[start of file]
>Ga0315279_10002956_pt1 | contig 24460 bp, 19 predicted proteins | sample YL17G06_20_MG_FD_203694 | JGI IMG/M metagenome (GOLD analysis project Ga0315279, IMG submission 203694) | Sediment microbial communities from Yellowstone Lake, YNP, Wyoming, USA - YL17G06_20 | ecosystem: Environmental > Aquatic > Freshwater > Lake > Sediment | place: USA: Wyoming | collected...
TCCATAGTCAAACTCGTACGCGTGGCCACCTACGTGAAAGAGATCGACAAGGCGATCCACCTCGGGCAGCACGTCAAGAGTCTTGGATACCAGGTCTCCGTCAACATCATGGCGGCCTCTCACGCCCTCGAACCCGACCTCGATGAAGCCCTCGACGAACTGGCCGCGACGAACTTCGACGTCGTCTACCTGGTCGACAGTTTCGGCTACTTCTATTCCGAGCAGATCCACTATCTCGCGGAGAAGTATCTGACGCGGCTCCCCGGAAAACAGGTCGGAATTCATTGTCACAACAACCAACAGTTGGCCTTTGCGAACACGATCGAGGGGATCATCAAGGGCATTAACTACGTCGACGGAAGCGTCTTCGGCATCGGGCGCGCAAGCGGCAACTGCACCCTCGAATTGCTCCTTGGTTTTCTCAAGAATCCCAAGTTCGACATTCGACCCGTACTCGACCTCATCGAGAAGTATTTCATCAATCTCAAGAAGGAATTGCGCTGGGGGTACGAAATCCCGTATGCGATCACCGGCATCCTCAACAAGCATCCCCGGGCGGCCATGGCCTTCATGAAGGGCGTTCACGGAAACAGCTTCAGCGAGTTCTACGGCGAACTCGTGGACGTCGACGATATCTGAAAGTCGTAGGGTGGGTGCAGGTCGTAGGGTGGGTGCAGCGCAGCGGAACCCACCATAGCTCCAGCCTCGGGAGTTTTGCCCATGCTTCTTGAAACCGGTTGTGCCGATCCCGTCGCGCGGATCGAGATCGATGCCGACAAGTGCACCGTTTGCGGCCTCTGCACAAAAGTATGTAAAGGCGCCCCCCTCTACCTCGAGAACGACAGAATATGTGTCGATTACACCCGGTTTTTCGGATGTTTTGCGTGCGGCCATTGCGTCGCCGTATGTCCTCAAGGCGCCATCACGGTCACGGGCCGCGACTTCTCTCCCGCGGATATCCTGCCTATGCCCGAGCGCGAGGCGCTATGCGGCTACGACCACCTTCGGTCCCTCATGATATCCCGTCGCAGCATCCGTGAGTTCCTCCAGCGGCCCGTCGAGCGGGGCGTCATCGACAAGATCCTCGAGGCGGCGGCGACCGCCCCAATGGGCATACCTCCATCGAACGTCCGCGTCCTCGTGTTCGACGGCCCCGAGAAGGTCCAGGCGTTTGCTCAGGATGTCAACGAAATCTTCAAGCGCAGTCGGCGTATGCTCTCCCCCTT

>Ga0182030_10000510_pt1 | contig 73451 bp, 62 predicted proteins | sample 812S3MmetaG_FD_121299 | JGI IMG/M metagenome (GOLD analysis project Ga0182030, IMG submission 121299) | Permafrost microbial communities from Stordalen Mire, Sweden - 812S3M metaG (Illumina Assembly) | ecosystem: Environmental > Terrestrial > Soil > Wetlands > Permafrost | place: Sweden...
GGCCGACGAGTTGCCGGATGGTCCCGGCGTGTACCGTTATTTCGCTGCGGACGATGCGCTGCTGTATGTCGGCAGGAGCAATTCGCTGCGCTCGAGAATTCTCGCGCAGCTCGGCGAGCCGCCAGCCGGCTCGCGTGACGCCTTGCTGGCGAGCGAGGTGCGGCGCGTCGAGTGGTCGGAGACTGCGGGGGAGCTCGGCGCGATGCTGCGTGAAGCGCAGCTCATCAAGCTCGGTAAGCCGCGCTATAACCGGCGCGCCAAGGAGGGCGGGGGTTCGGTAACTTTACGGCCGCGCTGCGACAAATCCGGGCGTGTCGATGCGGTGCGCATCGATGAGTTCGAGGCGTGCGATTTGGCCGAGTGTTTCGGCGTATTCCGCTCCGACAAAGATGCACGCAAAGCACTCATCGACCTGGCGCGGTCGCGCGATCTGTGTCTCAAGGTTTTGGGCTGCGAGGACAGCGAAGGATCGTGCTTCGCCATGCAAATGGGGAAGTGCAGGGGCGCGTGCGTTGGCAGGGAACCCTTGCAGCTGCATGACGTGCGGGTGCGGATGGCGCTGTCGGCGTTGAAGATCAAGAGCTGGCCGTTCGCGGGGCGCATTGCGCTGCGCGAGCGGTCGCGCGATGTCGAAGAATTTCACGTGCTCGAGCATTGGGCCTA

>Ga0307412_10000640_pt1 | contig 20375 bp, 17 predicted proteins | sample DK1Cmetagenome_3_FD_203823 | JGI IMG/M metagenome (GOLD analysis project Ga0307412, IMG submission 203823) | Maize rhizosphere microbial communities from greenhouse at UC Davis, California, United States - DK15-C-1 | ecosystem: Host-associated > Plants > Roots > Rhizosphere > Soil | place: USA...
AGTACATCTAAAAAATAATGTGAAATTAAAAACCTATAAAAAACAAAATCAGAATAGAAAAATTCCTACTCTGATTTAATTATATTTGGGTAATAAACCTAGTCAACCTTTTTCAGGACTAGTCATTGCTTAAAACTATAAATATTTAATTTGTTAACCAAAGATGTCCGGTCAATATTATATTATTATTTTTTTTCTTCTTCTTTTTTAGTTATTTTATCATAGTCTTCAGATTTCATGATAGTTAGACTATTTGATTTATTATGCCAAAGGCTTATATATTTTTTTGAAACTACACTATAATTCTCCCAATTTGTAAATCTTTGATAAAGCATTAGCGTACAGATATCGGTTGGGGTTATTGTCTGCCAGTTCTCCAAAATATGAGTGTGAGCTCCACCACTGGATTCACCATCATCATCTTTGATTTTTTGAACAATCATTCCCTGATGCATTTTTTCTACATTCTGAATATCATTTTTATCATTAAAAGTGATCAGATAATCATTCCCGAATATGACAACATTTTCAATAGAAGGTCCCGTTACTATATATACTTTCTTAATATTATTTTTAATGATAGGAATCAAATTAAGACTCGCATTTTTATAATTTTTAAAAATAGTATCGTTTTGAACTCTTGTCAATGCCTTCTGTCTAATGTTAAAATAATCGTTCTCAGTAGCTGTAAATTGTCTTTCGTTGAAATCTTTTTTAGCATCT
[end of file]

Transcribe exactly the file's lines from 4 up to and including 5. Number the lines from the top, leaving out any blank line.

GGCCGACGAGTTGCCGGATGGTCCCGGCGTGTACCGTTATTTCGCTGCGGACGATGCGCTGCTGTATGTCGGCAGGAGCAATTCGCTGCGCTCGAGAATTCTCGCGCAGCTCGGCGAGCCGCCAGCCGGCTCGCGTGACGCCTTGCTGGCGAGCGAGGTGCGGCGCGTCGAGTGGTCGGAGACTGCGGGGGAGCTCGGCGCGATGCTGCGTGAAGCGCAGCTCATCAAGCTCGGTAAGCCGCGCTATAACCGGCGCGCCAAGGAGGGCGGGGGTTCGGTAACTTTACGGCCGCGCTGCGACAAATCCGGGCGTGTCGATGCGGTGCGCATCGATGAGTTCGAGGCGTGCGATTTGGCCGAGTGTTTCGGCGTATTCCGCTCCGACAAAGATGCACGCAAAGCACTCATCGACCTGGCGCGGTCGCGCGATCTGTGTCTCAAGGTTTTGGGCTGCGAGGACAGCGAAGGATCGTGCTTCGCCATGCAAATGGGGAAGTGCAGGGGCGCGTGCGTTGGCAGGGAACCCTTGCAGCTGCATGACGTGCGGGTGCGGATGGCGCTGTCGGCGTTGAAGATCAAGAGCTGGCCGTTCGCGGGGCGCATTGCGCTGCGCGAGCGGTCGCGCGATGTCGAAGAATTTCACGTGCTCGAGCATTGGGCCTA

>Ga0307412_10000640_pt1 | contig 20375 bp, 17 predicted proteins | sample DK1Cmetagenome_3_FD_203823 | JGI IMG/M metagenome (GOLD analysis project Ga0307412, IMG submission 203823) | Maize rhizosphere microbial communities from greenhouse at UC Davis, California, United States - DK15-C-1 | ecosystem: Host-associated > Plants > Roots > Rhizosphere > Soil | place: USA...